Skip to main content
More Search Options
A member of our team will call you back within one business day.
You are being treated for a brain tumor. During this time, you will have a healthcare team. The members of this team will work with you. They will help guide you through your treatment choices. They will address your questions and concerns. And they will give you support. Below is a list of who may be on your healthcare team. Below you will also find a list of words. These are words you will hear during the course of your care.
Medical oncologist. A doctor who diagnoses cancer and treats it with chemotherapy.
Neurologist. A doctor who diagnoses and treats diseases of the nervous system.
Neuro-oncologist. A doctor who treats tumors of the nervous system.
Neurosurgeon. A surgeon who operates on the brain and other parts of the nervous system.
Nurse. A person who provides patient care, teaching, and support.
Nurse practitioner or clinical nurse specialist. A nurse with special training. The nurse may help the doctor manage a patient’s symptoms. He or she may adjust medications and give medical exams.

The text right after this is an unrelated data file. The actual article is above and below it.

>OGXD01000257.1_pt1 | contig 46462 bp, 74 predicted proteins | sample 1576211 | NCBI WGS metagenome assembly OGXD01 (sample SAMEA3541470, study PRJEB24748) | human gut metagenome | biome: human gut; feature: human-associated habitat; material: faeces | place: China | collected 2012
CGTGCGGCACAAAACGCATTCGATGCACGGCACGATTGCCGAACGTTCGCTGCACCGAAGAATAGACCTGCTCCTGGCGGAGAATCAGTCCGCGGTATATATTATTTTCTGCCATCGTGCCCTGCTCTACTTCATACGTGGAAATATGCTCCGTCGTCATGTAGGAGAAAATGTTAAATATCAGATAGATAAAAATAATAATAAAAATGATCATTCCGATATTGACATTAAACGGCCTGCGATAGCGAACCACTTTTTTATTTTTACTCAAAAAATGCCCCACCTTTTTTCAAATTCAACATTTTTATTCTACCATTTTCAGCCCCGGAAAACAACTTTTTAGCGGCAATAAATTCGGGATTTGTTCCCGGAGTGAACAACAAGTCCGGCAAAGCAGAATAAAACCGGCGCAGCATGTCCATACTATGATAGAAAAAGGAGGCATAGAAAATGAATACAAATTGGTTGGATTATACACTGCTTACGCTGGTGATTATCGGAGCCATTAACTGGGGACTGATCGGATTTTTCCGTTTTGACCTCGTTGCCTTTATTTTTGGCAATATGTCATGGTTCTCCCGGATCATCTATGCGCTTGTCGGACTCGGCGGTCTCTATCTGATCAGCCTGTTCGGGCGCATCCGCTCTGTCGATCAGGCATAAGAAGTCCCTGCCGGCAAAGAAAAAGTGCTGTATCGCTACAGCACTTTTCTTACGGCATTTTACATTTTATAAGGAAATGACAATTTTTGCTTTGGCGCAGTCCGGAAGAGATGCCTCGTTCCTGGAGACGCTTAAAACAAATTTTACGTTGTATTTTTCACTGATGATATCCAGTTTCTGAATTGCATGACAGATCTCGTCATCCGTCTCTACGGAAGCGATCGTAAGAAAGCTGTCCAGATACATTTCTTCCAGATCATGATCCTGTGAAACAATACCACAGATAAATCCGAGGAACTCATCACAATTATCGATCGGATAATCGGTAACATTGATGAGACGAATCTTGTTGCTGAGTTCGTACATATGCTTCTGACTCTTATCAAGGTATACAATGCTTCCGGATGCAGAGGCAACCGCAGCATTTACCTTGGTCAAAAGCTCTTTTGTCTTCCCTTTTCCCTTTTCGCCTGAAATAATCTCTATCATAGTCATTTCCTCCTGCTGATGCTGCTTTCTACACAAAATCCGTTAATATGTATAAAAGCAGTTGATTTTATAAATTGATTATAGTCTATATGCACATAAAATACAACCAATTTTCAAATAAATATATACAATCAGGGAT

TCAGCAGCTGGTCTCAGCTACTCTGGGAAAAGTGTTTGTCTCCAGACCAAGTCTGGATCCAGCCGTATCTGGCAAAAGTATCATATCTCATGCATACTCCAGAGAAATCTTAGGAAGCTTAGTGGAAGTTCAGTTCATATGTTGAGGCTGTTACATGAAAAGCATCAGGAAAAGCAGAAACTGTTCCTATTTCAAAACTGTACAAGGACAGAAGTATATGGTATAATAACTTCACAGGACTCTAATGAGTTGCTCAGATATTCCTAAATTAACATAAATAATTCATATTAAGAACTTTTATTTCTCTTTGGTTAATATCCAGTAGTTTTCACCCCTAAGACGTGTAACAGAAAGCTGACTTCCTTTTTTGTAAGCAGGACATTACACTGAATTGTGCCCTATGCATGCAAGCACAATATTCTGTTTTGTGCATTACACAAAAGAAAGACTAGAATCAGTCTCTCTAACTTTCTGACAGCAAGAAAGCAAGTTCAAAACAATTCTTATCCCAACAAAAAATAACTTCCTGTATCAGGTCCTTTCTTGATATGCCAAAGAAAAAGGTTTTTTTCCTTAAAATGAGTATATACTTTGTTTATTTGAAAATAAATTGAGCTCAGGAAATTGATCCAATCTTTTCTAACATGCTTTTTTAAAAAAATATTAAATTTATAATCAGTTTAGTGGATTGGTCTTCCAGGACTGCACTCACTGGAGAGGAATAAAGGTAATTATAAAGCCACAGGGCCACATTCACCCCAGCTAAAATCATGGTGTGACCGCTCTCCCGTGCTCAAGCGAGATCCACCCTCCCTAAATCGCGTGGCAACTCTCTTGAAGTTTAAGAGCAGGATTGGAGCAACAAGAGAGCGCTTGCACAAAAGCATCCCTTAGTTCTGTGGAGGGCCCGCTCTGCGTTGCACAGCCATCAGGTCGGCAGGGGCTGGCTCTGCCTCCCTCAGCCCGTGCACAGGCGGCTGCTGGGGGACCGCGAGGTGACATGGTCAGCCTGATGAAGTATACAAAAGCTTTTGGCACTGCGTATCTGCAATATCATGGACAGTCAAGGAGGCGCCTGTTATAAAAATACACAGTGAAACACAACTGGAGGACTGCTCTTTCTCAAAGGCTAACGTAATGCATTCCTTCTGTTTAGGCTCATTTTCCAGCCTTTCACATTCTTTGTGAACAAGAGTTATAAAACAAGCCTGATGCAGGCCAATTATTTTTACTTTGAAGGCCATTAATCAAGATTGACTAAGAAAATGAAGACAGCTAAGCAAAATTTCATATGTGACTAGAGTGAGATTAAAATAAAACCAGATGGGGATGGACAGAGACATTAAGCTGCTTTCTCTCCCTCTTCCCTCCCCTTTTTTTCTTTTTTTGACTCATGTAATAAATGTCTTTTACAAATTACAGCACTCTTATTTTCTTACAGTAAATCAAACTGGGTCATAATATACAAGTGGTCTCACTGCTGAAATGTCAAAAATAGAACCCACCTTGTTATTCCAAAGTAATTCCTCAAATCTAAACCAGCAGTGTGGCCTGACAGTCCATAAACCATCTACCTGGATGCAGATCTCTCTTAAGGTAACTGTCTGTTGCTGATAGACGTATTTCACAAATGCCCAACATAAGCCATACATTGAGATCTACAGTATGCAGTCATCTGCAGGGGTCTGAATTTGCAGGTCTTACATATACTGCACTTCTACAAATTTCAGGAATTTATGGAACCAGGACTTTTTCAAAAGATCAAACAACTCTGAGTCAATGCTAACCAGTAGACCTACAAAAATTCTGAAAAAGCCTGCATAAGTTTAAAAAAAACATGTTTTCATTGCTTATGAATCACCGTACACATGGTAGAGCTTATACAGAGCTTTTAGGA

Physical, occupational, and speech therapists. Specialists who help patients with strength and motor skills. They help patients relearn daily tasks, including language and swallowing skills.
Radiation oncologist. A doctor who uses radiation to treat cancer.
Benign: Slow-growing, not cancerous
Intracranial pressure (ICP): Pressure within the brain
Malignant: Growing quickly, cancerous
Necrosis: Dead tissue
Nervous system: The brain and spinal cord, and the nerves branching from them
Pathology: The study of changes in the cells and organs of the body that cause or are a result of disease
Primary: Refers to the original tumor as opposed to one that spread from somewhere else in the body
Stereotactic: A method of locating specific sites in the brain using computer software, a headframe, and imaging tests